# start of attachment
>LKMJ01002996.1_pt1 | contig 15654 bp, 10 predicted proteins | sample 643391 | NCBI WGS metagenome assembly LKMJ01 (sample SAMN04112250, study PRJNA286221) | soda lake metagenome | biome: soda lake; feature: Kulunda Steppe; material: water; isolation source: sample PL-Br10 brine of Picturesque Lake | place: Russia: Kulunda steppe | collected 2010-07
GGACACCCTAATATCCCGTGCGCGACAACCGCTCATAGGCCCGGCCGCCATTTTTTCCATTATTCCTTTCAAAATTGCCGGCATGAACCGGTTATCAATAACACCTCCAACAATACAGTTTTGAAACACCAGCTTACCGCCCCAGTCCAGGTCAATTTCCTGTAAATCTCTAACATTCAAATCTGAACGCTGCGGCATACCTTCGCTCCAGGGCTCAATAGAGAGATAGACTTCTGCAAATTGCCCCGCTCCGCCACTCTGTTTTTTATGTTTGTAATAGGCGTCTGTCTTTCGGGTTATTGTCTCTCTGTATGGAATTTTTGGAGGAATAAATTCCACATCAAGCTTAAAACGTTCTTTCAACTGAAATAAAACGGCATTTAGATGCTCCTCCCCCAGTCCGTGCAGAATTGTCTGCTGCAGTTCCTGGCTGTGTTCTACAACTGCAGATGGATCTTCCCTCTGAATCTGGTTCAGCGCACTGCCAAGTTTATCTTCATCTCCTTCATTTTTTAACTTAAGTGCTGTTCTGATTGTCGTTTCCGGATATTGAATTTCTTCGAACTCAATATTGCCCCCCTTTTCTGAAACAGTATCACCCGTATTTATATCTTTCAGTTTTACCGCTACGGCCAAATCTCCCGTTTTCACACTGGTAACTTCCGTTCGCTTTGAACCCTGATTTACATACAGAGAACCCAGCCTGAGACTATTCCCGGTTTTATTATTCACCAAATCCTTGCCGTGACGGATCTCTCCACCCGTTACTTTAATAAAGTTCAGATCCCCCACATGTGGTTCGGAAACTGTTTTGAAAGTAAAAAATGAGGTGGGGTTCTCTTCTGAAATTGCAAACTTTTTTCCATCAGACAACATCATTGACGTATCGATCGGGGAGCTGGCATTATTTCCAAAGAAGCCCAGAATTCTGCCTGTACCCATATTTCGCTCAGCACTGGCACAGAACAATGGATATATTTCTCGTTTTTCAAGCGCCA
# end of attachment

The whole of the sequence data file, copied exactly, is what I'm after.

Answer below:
>LKMJ01002996.1_pt1 | contig 15654 bp, 10 predicted proteins | sample 643391 | NCBI WGS metagenome assembly LKMJ01 (sample SAMN04112250, study PRJNA286221) | soda lake metagenome | biome: soda lake; feature: Kulunda Steppe; material: water; isolation source: sample PL-Br10 brine of Picturesque Lake | place: Russia: Kulunda steppe | collected 2010-07
GGACACCCTAATATCCCGTGCGCGACAACCGCTCATAGGCCCGGCCGCCATTTTTTCCATTATTCCTTTCAAAATTGCCGGCATGAACCGGTTATCAATAACACCTCCAACAATACAGTTTTGAAACACCAGCTTACCGCCCCAGTCCAGGTCAATTTCCTGTAAATCTCTAACATTCAAATCTGAACGCTGCGGCATACCTTCGCTCCAGGGCTCAATAGAGAGATAGACTTCTGCAAATTGCCCCGCTCCGCCACTCTGTTTTTTATGTTTGTAATAGGCGTCTGTCTTTCGGGTTATTGTCTCTCTGTATGGAATTTTTGGAGGAATAAATTCCACATCAAGCTTAAAACGTTCTTTCAACTGAAATAAAACGGCATTTAGATGCTCCTCCCCCAGTCCGTGCAGAATTGTCTGCTGCAGTTCCTGGCTGTGTTCTACAACTGCAGATGGATCTTCCCTCTGAATCTGGTTCAGCGCACTGCCAAGTTTATCTTCATCTCCTTCATTTTTTAACTTAAGTGCTGTTCTGATTGTCGTTTCCGGATATTGAATTTCTTCGAACTCAATATTGCCCCCCTTTTCTGAAACAGTATCACCCGTATTTATATCTTTCAGTTTTACCGCTACGGCCAAATCTCCCGTTTTCACACTGGTAACTTCCGTTCGCTTTGAACCCTGATTTACATACAGAGAACCCAGCCTGAGACTATTCCCGGTTTTATTATTCACCAAATCCTTGCCGTGACGGATCTCTCCACCCGTTACTTTAATAAAGTTCAGATCCCCCACATGTGGTTCGGAAACTGTTTTGAAAGTAAAAAATGAGGTGGGGTTCTCTTCTGAAATTGCAAACTTTTTTCCATCAGACAACATCATTGACGTATCGATCGGGGAGCTGGCATTATTTCCAAAGAAGCCCAGAATTCTGCCTGTACCCATATTTCGCTCAGCACTGGCACAGAACAATGGATATATTTCTCGTTTTTCAAGCGCCA